Posted by: Peregrine Nov 17 2004, 06:20 AM

Mudy Ji : In addition to the Dahej LNG Terminal we have the Hazira LNGTerminal (I believe it is near Surat) in Gujarat which is due to come on stream in the early part of 2005. In addition to the Kochi LNG Terminal being built I believe the Dabhol (Ex Enron) Terminal will be put into operation. This will give Western-Northern+Southern India supply of about 20 to 25 Million Tonnes of LNG Annually which would equate to about Three to Four Billion Cubic Feet per Day. The proposed Enore (North of Chennai) LNG Terminal would provide additional capacity to the Natural Gas from the East Coast of India Off Shore Fields. Now we have to see if India would need further Natural Gas by Land or Sea Pipe Lines. Cheers

Posted by: Mudy Nov 28 2004, 06:22 PM

Shortage of 'grey matter'

Pipeline key to energy security: Aiyar Statesman News Service GUWAHATI, Nov. 28. — The much talked about proposed transnational gas pipeline through Iran, Pakistan and India will be of strategic importance as far as the country’s energy security is concerned. Union petroleum minister Mr Mani Shankar Aiyar, who is here on a visit to some of the oil establishments in upper Assam, said today that as the country’s demand for gas had far exceeded domestic production, the most viable option before it was to import gas through pipelines. “The proposed Iran-Pakistan-India gas pipeline will be strategically important for our energy security. We also look forward to Bangladesh to approve our plan to lay a gas pipeline through that country connecting India to the gas reserves in Myanmar,” he said. The average volume of gas produced in the country in 1980s stood at 9 million standard cubic metre per day (MSCMD). Today, the figure stands at 90 MSCMD against the domestic demand of 120 MSCMD, which is expected to rise to 400 MSCMD by 2020. “We have to increase production of gas, domestic production will not be sufficient to meet the demand if our economy grows at the rate of 7 to 8 per cent,” he said. India is compelled to focus more on gas exploration and production than on crude oil for two basic reasons. The first, “severe geological obstructions” that have come in the way of striking oil in deeper and older rock formations. Second, gas has become a substitute for oil because of availability of developed technology. “What petroleum was for the 20th century, gas is for the 21st century,” Mr Aiyar said. He said Oil India Limited and Assam Gas Company Limited were jointly roping in six foreign experts to explore the gas beneath the bed of the Brahmaputra. “We are going to get those foreign experts to compete against each other to help us find new gas bearing formations.” Efforts to increase the production of crude oil have run into geological obstacles. At present 90 per cent of the crude oil in the country is extracted from rock formations that are 60 million years old while in the rest of the world oil is extracted from much older formations aged around 300 million years. The minister denied having taken a final decision on the merger of OIL and the IOC. He said the petroleum ministry had prepared eight different options for having a strong and effective public sector in the oil economy, which could hold its own against stiff competition in both the domestic and global market.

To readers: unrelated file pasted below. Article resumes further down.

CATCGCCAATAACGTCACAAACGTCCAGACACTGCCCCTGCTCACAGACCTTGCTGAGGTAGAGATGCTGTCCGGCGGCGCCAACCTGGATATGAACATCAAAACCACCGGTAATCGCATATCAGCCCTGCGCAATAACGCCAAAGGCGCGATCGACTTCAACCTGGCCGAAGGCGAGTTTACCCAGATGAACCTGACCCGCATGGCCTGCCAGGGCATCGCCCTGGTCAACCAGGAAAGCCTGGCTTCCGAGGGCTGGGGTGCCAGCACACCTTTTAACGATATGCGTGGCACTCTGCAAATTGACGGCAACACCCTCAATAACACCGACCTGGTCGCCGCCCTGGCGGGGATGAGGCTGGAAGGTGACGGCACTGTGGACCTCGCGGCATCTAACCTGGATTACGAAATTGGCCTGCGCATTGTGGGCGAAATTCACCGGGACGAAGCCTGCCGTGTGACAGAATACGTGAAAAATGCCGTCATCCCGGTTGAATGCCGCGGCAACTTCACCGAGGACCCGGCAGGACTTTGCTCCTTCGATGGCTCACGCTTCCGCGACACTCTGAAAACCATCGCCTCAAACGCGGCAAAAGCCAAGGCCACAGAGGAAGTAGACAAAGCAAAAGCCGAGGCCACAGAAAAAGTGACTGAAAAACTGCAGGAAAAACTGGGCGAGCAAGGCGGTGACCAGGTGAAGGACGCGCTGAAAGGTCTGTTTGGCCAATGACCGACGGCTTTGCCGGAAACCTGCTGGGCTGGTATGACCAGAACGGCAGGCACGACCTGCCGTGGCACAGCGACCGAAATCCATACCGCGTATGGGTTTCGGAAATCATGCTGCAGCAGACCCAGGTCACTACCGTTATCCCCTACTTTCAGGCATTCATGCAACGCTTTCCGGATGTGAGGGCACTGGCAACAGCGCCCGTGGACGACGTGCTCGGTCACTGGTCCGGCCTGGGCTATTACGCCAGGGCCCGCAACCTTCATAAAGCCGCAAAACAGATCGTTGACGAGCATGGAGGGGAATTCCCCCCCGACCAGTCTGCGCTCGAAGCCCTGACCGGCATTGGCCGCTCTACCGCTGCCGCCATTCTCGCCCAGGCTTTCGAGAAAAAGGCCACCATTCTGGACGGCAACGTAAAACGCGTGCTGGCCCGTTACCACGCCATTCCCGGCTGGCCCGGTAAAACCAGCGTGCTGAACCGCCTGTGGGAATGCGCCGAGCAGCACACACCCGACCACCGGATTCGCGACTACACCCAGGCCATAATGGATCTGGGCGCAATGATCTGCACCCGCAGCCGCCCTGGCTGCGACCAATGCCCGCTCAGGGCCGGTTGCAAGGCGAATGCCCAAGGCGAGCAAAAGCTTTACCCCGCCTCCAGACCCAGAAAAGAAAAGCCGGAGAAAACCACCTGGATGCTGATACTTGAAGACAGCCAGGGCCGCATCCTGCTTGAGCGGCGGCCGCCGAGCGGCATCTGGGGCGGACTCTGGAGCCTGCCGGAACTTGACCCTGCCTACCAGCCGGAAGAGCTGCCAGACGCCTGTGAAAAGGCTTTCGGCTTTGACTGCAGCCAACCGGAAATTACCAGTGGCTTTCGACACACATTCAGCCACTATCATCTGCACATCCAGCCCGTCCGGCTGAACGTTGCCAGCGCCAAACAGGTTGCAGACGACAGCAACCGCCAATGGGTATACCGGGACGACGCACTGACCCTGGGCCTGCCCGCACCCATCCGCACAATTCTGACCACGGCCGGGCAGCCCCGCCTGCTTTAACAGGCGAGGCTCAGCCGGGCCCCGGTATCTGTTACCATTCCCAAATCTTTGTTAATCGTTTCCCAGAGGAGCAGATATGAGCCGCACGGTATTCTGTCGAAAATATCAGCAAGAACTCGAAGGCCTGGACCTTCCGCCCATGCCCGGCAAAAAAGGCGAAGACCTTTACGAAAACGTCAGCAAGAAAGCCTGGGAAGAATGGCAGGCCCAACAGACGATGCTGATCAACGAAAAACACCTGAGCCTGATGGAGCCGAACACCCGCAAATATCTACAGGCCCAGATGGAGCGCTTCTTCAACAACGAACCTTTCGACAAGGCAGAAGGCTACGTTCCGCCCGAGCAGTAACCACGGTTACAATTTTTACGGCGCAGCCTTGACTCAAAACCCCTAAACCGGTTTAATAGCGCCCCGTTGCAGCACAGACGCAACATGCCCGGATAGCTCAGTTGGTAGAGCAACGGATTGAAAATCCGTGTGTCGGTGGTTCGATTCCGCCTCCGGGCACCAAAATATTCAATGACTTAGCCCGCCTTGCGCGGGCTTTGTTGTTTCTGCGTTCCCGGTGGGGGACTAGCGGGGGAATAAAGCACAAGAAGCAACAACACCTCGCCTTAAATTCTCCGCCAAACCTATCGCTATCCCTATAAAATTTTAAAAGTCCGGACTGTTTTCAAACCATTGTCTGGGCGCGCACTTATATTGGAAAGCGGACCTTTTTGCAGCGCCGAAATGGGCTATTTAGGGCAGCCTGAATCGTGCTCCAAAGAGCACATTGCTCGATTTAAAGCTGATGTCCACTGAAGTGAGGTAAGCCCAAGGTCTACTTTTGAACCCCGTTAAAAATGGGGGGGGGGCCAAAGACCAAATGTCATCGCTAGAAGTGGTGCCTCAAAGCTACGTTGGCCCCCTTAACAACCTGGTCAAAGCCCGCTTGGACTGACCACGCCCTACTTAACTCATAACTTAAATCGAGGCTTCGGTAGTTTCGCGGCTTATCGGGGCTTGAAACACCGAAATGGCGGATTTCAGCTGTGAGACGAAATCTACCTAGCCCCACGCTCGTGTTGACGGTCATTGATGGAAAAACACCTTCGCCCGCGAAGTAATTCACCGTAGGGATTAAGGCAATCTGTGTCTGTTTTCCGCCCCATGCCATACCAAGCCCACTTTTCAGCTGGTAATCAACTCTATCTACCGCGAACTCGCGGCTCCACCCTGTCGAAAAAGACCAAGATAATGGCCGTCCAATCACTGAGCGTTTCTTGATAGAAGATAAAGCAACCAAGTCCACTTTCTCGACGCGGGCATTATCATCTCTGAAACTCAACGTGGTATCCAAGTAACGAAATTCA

Posted by: Naresh Dec 3 2004, 07:44 AM Never bypass the boss, they say. And never contradict him either. A gooding babuhaving to learn this the hard way. Isloo’s wags say that the additional secretary at the gas station, a close relative of the minister, got the secretary’s back up because of his access to, and influence over, his own minister as well as the defence minister. A great opportunity to stick the knife in was presented when the do-gooder told an inquiring hack that the transit fees for Pakistan from the proposed gas pipeline from Iran to India would amount to no more than US$50-70 million a year, faulting the grossly exaggerated figures of US$800 million a year given to the real PM some years ago by an overzealous minister. As soon as the remarks were published, the do-gooder received a call from the real PM’s right hand man. The gent asked the do-gooder babu why he had contradicted the officially touted figure of US$800 million and embarassed the real PM. In the event the wretched fellow received his marching orders first thing in the morning last Friday asking him to report to the establishment division by the end of the working day, which was 12 noon since it was a Friday! Whether the real PM knows what has happened on his behalf or not, the fact is that his minions seem more loyal than the king. And they say this is a transparent and good government!

Posted by: Peregrine Dec 6 2004, 05:28 AM Daily Times Monitor LAHORE: A 16-inch diameter gas pipeline exploded in the Thari Mirwah suburban area in Khairpur in Sindh, late on Sunday, a news channel reported. Gas supply to Sukkur and Nawabshah was suspended after the incident and the repair work was started. Authorities said the cause of blast was unknown, the channel said. Cheers cheers.gif